Do you remember any turning point or defining moment when you felt like you went from being just a student to feeling like a “real” scientist?

I think that part of feeling like a “real” scientist is realizing that you never really stop being a student. You simply grow in your abilities to investigate questions you have as a student, and it’s an ongoing process—for me at least. I’ve always thought of science as a public good, especially in the geosciences in the modern era. The times I’ve felt like a “real” scientist are defined by moments when I applied a variety of analytic and communication tools to use science as a way to address the public’s concerns from many perspectives. For example, while working with NOAA, I synthesized Congressional briefing documents on the impacts of ocean acidification on the economies of coastal New England states. It was an amazing experience working with public officials to use science to directly address the concerns of constituents.

What’s the biggest difference between undergrad and grad school?

I think the biggest change from undergrad to grad was the huge increase in flexible, unstructured time... and the increase in responsible communication practices that accompanied it! People will often say that you are mostly in charge of your own research schedule as a graduate student. That’s been pretty true in my own experience. However, it’s extremely important this time is used wisely and efficiently, such that your own, your advisor’s, and your program’s expectations of you are fulfilled. Communication is key to success in grad school!

What is the coolest part of what you do now?

By far, the numerous opportunities for conveying research through teaching, outreach, and communication are the coolest part of what I do as a geoscientist. Whether it’s to high school students, undergraduates, the broader public, or my own family, I try to embrace every opportunity to engage in a discussion on oceanography and climate science and its impact on society. I know how crucial early exposure to these fields was in forming my own career path, and I feel it is my duty to do my part in advocating the need for and benefits of Earth science research to as many audiences as possible.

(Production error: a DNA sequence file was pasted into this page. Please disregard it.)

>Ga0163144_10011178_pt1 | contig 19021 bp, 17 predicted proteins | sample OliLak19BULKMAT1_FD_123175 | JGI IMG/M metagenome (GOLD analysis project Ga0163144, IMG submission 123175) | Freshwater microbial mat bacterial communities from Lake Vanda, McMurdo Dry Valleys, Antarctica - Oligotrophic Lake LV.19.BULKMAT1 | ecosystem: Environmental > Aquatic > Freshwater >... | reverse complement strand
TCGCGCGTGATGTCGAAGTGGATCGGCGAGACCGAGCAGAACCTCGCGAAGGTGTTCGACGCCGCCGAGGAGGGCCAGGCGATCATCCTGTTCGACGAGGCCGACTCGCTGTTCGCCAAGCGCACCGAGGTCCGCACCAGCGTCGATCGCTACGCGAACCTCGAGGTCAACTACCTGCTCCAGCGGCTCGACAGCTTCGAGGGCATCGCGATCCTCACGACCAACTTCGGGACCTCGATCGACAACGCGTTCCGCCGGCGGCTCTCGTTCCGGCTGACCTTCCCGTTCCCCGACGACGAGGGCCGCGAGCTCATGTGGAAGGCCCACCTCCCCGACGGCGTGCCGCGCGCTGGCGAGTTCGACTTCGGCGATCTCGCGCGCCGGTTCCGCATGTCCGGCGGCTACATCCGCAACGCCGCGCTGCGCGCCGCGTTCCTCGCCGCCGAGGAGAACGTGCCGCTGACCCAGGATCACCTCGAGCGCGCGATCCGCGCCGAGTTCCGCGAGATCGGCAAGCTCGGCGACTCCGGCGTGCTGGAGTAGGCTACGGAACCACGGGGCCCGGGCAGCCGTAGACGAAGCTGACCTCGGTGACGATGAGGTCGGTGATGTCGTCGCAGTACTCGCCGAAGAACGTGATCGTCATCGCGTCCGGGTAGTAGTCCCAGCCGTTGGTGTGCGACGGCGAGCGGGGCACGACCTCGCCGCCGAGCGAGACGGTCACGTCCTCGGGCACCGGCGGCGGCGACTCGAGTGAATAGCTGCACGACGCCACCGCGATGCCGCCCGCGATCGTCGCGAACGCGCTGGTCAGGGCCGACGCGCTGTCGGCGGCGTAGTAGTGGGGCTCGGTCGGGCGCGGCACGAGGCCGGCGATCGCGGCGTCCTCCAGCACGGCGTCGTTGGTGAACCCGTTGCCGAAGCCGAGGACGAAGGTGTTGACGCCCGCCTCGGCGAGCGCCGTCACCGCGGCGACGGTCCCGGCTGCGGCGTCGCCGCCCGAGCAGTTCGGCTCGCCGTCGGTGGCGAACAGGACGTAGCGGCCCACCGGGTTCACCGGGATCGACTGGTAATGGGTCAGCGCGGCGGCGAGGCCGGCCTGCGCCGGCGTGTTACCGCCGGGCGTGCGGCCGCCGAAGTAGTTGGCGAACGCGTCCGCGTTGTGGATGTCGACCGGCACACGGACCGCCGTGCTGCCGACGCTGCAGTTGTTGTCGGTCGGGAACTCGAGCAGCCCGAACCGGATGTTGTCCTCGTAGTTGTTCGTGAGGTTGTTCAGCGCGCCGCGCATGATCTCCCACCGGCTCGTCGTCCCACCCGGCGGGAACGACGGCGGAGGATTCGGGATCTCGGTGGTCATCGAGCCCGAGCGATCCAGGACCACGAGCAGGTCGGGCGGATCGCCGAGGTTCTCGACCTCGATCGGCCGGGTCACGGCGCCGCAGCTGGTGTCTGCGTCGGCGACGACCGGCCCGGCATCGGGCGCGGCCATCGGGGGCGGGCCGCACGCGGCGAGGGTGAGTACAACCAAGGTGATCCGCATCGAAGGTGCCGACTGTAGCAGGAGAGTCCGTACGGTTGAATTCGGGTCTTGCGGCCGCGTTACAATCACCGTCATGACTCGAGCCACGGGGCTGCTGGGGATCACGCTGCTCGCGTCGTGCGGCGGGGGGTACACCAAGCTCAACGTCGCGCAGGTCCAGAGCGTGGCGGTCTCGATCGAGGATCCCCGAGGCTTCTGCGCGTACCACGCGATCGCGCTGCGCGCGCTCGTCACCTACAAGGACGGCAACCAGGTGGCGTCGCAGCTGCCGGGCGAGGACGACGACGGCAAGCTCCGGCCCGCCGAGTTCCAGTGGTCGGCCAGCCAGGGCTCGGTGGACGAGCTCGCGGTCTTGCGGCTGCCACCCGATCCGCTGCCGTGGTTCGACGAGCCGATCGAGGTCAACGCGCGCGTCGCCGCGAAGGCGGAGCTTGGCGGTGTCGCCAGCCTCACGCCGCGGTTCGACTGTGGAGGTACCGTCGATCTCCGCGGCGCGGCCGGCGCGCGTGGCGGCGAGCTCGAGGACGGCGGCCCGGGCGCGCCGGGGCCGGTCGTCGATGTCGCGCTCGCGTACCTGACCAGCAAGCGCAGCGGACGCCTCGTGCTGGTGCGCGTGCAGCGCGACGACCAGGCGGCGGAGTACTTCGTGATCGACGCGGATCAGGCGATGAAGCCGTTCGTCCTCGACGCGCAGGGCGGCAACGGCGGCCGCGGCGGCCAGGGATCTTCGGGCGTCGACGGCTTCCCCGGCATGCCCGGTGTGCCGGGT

What do you feel is the biggest problem with our oceans worldwide?

It’s my opinion that the warming associated with anthropogenic fossil fuel emissions of CO2 is the biggest problem our oceans face today, with tangible impacts on coral reefs and a multitude of other marine ecosystems. Warming contributes to steric (spatial arrangement of atoms affected by reactions) sea-level rise and the melting of ice at the poles. With this meltwater comes the freshening of the surface ocean and the potential for ocean stratification, which can have detrimental impacts on current circulation. Because ocean currents distribute both heat and nutrients within the interior of the ocean and throughout the globe, excess heating of the surface ocean from CO2 emissions has the potential to disrupt the balance of the entire global climate system. Thus, coral reefs are only one of many ecosystems that face threats from increased warming.

Is there anything the average person can do to help?

Absolutely, and on multiple scales. Whether you are landlocked or not, your individual carbon footprint is still a fraction of the total excess greenhouse CO2 that contributes to the bleaching of coral reefs, sea-level rise, and global climate change. On an individual level, doing whatever you can to curb your emissions and carbon footprint is a large step in the right direction. Recycling whenever possible, promoting and using low-emission methods of transportation, and reducing overall energy usage are all great practices that aid in reducing one’s impact on the Earth’s climate system. I implore people to ask more questions and to be more curious about their environment! Don’t hesitate to engage in discussions about why the oceans and climate matter with your friends and family. The more people who know why we should be concerned about our practices the better.

What are your goals for graduate school and for your career?

Access to education in the science, technology, engineering, and mathematics (STEM) fields should not be a privilege, and I try to spend a significant amount of my time as a graduate student working toward increasing educational accessibility and diversity in the geosciences. This has so far taken multiple forms—from facilitating workshops on climate variability for local populations in the equatorial Pacific region to serving as an “expert” judge and mentor for Seattle science fairs. Outreach, communication, and education are facets of an academic career that are as important as research and publication. My main goal for graduate school and beyond is to continue to let this idea guide my research endeavors in oceanography, redefining what it means to be a scientist along the way.

What advice would you give to high school or undergraduate students interested in pursuing a career in science?

Don’t be afraid to ask questions, seek out research and enrichment opportunities, find out what makes you passionate, and pursue it!

What sorts of things do you like to do when you aren’t at work?

I love living in Seattle, and I try to get out and take in the natural beauty of the area as often as possible—yes, even in the Seattle rain. To balance out the physical activities, I’m also a fan of eating my way around the city and exploring different cuisines. My more indoor-oriented pastimes include playing board games and escape-the-room games with friends, and I also compete in weekly trivia contests on a team with other graduate students.

This article first appeared in the February 2018 issue of ChemMatters magazine.